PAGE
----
The festive season is upon us. Festivities abound, be they for Christmas or other holidays, or whether as other festive occasions such as office parties and the like. But we shouldn’t need ‘special events’ to have a sense of occasion…

Everyone loves a party. Well, most people do. There are party poopers or people who simply don’t like all the hullabaloo of a festive occasion. And that’s just fine. It takes all types. Okay, no one likes a Scrooge in their midst whilst trying to have a nice Christmas party, but, generally speaking, we’re all entitled to be festive in the way that we want.  This article doesn’t advocate how everyone should be a festive Pollyanna – rather, it advocates how to make the most of any occasion.

I have to confess that one of the main reasons I enjoyed living in the U.S. was the sense of occasion writ large that is unique to Americans. They really make a go of an occasion, be it Christmas, the Fourth of July, Thanksgiving or even a housewarming. Every single holiday is not only cause for celebration but enjoyed to the maximum. Festive colours, festive bunting, festive themes – it’s all there, everywhere. I know it could be overkill but I liked it. Yes, there are of course wonderful Christmas markets in European countries like Germany and Austria and the Bastille Day celebrations in France can be quite something too. But, as much as I appreciate the European lifestyle, there’s an underlying sense of cynicism amongst Europeans. There’s a tendency to be rather ‘ho-hum’ about things, with a kind of bored ‘been there, done that’ attitude that prevails.

And here’s the rub: one shouldn’t need a specific event like Christmas or a year-end function in order to celebrate. Having friends over for dinner? Then make it a proper dinner party. If I am invited to one more bloody ‘informal,’ ‘come as you are’ dinner I am going to vomit profusely. To hell with informality and a total lack of occasion, I say. Make a bloody effort, damnit! And, no, that doesn’t mean spending a fortune or having butlers dressed up like Jeeves or any pretentious twaddle. Pretension does not a party make. But does the dinner party have a theme? If not, why not?! Celebrate it, however big or small. Want to really enjoy the tacky tat that is the Eurovision Song Contest? Throw a party and camp it up royally. Ditto for the Oscars or a movie night or any other get together you plan. Been promoted? Feeling better after a really crappy illness? Finally broken up with that bastard? C-e-l-e-b-r-a-t-i-o-n, baby.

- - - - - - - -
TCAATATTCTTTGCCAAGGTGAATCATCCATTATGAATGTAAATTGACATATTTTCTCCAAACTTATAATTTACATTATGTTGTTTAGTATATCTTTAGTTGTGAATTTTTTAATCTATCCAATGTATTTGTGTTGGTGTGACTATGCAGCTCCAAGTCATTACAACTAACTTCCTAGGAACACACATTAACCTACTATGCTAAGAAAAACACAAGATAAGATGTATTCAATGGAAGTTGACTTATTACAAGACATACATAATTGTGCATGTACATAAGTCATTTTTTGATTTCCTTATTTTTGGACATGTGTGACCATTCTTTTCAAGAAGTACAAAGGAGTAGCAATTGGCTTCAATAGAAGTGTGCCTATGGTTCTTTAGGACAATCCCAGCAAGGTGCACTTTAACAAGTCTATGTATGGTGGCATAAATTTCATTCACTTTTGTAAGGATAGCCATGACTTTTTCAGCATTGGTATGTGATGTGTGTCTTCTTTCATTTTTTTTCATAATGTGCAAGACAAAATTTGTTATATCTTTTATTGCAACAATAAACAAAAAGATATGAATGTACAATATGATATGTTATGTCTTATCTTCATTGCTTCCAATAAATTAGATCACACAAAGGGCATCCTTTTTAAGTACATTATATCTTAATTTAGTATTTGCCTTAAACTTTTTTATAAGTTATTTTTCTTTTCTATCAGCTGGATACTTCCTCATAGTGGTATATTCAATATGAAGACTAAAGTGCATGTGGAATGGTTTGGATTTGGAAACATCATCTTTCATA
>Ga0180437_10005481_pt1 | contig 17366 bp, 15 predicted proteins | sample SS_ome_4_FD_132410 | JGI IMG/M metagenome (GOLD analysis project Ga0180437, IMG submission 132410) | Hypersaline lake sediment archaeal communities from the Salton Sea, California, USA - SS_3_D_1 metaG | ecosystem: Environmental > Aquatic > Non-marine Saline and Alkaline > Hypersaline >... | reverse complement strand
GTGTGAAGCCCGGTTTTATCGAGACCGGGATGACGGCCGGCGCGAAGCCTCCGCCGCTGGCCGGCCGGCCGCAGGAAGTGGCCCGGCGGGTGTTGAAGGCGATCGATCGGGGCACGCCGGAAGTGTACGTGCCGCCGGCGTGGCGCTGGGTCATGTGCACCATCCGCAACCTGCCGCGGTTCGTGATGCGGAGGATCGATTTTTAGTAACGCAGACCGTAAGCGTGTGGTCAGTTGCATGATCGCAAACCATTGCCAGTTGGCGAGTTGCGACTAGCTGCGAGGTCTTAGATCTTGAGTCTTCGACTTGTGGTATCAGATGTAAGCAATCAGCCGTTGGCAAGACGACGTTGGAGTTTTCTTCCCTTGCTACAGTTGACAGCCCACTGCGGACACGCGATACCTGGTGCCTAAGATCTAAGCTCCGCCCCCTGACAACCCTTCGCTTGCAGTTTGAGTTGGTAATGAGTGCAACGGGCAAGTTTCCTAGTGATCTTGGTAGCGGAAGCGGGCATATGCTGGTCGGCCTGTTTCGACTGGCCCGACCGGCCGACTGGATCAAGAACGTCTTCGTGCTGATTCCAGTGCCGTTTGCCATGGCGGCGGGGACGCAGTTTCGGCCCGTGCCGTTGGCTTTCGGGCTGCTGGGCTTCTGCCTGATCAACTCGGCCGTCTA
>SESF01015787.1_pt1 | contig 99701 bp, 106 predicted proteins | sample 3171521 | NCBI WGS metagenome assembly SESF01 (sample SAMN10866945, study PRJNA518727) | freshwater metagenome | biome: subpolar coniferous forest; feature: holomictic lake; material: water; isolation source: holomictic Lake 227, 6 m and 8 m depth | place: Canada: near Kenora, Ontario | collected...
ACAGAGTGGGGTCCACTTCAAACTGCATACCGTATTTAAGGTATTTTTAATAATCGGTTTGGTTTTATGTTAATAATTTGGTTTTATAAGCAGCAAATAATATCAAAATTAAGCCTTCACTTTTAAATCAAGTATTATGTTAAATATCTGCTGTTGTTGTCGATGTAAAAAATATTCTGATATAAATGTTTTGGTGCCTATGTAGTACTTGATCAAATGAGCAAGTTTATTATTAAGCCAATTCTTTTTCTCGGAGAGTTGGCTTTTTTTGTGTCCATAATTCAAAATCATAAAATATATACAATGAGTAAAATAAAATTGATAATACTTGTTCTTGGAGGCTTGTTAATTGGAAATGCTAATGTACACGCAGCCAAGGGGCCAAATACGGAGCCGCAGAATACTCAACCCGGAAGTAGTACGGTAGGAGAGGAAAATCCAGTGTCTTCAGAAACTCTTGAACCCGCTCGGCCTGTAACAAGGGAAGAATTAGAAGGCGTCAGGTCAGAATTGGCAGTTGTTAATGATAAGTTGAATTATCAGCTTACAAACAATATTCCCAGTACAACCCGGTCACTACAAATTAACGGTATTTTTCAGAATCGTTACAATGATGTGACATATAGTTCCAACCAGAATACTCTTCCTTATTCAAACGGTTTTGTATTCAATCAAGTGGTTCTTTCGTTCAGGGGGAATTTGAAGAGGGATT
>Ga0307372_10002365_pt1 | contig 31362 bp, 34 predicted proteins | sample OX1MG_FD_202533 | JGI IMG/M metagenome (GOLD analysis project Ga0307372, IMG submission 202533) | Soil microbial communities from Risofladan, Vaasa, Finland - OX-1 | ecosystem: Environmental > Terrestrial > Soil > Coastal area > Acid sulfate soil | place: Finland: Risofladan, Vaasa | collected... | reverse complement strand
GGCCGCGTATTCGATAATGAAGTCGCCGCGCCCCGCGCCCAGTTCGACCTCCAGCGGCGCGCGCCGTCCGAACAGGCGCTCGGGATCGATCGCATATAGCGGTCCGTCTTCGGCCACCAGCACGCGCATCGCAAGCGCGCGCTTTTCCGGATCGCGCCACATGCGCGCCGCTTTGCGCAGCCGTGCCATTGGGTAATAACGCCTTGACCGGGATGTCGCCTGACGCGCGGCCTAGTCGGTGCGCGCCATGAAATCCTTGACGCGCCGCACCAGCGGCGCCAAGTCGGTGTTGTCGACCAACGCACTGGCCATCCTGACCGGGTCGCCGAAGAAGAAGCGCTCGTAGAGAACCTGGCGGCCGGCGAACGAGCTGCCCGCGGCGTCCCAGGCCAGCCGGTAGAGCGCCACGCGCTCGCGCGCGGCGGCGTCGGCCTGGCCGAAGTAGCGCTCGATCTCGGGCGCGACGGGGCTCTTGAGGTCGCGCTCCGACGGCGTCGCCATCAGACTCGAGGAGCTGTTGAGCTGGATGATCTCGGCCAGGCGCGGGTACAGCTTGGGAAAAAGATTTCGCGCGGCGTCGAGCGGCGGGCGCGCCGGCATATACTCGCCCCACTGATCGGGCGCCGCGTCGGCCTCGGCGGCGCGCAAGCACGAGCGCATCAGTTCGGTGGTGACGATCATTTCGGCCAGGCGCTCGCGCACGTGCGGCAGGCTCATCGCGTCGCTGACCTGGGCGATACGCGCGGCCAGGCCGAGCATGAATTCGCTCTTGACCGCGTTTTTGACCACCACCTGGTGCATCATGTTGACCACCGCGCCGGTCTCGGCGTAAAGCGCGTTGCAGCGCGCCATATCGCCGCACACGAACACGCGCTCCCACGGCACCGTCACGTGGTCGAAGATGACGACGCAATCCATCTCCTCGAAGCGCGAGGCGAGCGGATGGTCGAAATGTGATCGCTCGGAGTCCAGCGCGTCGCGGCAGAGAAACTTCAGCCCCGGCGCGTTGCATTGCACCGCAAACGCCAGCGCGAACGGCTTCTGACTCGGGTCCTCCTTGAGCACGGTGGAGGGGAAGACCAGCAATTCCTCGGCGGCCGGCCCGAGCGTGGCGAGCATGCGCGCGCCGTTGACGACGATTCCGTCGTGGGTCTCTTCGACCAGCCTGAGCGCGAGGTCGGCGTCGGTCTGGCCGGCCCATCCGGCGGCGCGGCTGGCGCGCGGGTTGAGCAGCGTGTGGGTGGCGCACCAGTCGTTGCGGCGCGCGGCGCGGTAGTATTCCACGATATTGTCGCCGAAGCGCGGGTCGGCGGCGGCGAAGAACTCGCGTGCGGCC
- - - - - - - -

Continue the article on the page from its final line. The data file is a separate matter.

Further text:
The more we make an effort to make events in our life more special, however small or even ‘silly’ they may seem, the better we cope. You need to trust me on that. It’s also about being kind to yourself. For example, during my most down times I have always pushed myself to just take some time out and make it a bit special. It can be as simple as taking yourself to a movie, gorging on popcorn and then going to a simple lunch and watch the world go by. Or simply do something rather spontaneous or a little crazy, if only to create a special time for yourself. Do it and see how much better life seems when you have taken the time to make an occasion a little bit more special – and it can take so little.

No one is saying that we need to love the crass commercialism of Christmas, which, let’s face it, can be hateful. Or even partake in ersatz celebrations like Halloween. But we should at least try to make some events in our life as different and even a little OTT as possible. Why not? What do you have to lose? A simple occasion made special can make a particular time of year somehow marked, as if a unique milestone had been reached. A sense of occasion is a very specific and wonderful thing. It’s a particular feeling and approach one has to an event or moment. The trick is to make it for any event or moment. It not only defines time but defines us. And best of all – you don’t need a reason to do it.